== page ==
The Royal Society has recently published two research papers, respectively titled ” What caused extinction of the Pleistocene megafauna of Sahul?” and “Big data integration shows Australian bush-fire frequency is increasing significantly”.
The first paper largely puts to rest the uncertainty around the extinction of megafauna in Sahul, the name for mainland Australia, New Guinea and Tasmania, when there were land bridges.
While climate change had previously been considered to have played an equal or greater role in mega fauna extinction, the evidence now indicates the first human inhabitants played the greatest role. One of the species lost at the time was the large flightless bird Genyornis (Genyornis newtoni), as illustrated in artists impression on the stamp below.
Interestingly, Genyonris, at two metres in height wasn’t much bigger than an Emu, laid eggs of a similar size, was probably carnivorous and it seems likely couldn’t run as fast. Genyornis egg shell fragments, with burn marks have been located in many locations. The conclusion is that Aboriginals cooked them, in a fire.
The second paper confirms a recent increase in fire frequency summed up with the following, ” . . . Australian weekly bush-fire frequencies increased by 40% over the last 5 years, particularly during summer months, implicating a serious climatic shift.”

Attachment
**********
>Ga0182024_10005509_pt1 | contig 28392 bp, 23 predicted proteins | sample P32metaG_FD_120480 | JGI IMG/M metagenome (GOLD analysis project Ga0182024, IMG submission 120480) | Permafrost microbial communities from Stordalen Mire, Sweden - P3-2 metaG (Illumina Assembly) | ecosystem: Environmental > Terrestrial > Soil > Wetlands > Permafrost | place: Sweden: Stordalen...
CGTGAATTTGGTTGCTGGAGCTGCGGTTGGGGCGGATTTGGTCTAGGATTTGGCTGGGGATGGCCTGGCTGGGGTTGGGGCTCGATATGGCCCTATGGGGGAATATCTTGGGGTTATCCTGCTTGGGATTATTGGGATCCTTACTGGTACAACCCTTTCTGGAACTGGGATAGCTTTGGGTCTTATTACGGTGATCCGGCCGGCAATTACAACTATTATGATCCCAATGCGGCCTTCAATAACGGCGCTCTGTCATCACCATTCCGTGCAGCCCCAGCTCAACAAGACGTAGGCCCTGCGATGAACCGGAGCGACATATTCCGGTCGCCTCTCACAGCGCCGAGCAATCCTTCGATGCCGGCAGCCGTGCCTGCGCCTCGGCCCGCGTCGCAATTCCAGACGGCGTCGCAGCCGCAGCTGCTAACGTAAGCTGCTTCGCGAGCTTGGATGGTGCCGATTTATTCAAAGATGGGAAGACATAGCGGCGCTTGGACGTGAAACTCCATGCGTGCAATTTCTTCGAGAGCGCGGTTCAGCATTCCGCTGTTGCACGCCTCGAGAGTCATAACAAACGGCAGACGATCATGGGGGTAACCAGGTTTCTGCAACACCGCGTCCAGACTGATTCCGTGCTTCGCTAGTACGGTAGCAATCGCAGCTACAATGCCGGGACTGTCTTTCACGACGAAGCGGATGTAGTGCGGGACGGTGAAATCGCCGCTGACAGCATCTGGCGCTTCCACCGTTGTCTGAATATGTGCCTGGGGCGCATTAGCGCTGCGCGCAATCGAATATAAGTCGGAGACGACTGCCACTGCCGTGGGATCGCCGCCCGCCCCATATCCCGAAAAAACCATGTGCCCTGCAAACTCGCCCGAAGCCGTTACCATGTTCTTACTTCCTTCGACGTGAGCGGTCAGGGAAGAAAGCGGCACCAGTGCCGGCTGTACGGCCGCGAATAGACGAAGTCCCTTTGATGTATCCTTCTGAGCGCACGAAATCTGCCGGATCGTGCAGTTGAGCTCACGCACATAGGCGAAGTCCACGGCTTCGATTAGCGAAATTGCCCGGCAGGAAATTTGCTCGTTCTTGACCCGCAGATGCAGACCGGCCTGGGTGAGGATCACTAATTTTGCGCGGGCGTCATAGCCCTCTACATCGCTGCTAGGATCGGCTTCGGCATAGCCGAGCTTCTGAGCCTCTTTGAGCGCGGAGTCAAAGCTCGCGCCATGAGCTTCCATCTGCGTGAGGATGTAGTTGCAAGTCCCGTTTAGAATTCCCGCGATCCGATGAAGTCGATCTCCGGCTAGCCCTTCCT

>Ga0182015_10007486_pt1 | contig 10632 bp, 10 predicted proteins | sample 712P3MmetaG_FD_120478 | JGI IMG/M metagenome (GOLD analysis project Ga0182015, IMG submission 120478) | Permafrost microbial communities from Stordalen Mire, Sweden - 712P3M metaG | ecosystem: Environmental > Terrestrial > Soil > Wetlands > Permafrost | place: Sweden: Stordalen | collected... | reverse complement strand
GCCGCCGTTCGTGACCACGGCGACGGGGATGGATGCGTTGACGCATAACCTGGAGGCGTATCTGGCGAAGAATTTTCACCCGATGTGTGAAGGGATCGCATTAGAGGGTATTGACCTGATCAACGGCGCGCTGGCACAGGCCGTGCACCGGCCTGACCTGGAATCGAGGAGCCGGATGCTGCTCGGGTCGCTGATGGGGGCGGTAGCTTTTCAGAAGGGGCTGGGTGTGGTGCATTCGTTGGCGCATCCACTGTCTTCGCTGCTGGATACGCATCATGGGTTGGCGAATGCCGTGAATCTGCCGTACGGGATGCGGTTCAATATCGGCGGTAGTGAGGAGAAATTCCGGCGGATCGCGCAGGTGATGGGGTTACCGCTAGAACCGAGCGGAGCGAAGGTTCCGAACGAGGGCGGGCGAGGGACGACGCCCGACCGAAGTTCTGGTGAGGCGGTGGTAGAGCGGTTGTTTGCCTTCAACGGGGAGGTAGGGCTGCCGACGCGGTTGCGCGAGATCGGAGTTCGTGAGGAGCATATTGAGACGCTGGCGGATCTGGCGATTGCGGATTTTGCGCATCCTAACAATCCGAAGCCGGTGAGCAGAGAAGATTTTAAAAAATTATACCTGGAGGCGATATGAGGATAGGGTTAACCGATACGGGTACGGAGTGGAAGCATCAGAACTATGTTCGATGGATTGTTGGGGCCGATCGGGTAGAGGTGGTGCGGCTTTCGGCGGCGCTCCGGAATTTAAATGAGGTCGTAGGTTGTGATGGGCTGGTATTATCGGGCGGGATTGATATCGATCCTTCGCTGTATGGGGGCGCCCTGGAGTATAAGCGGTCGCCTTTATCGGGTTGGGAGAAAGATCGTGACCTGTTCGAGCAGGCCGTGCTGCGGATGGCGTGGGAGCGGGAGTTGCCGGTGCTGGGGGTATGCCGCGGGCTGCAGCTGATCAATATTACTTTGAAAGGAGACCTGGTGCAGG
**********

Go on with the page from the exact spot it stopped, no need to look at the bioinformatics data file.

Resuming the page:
I’m looking forward to the research confirming a connection between the loss of biodiversity and the ongoing loss of native species.
In the interim, the ABC has produced another report on the manna gum die-back project on the tablelands. According to Dr Cris Brack, who is heading up the project ” . . .the affected area was so vast then any single cause must equally be present on the same vast scale.” However, he added “We haven’t been able to come to a conclusive answer to that — we don’t know. So we think it’s probably a combination of a whole range of things,”
Dr Bracks went on to say” . . . One of the biggest problems was that there was no single entity in place with the mission to deal with a region-wide environmental crisis like this.”
If there was a single entity, it would be reassuring to know that a greater understanding of fire and its generally negative impacts, particularly on soils, would be considered.
In that regard, there is a petition on change.org, calling on the Federal government to increase fire fighting capacity by purchasing more ‘air-cranes’. Previously it has been argued that the cost is too great. However, as the RAAF recently provided a Hercules transport plane to ferry a dugong from Merimbula to Brisbane, talk of cost seems a little crass.
This is particularly the case given the number of people, properties and forests that have been destroyed, during the past year alone.
Only one hundred signatures are required for the petition, so the quicker this happens, the more likely some of our pollies may begin to get the message.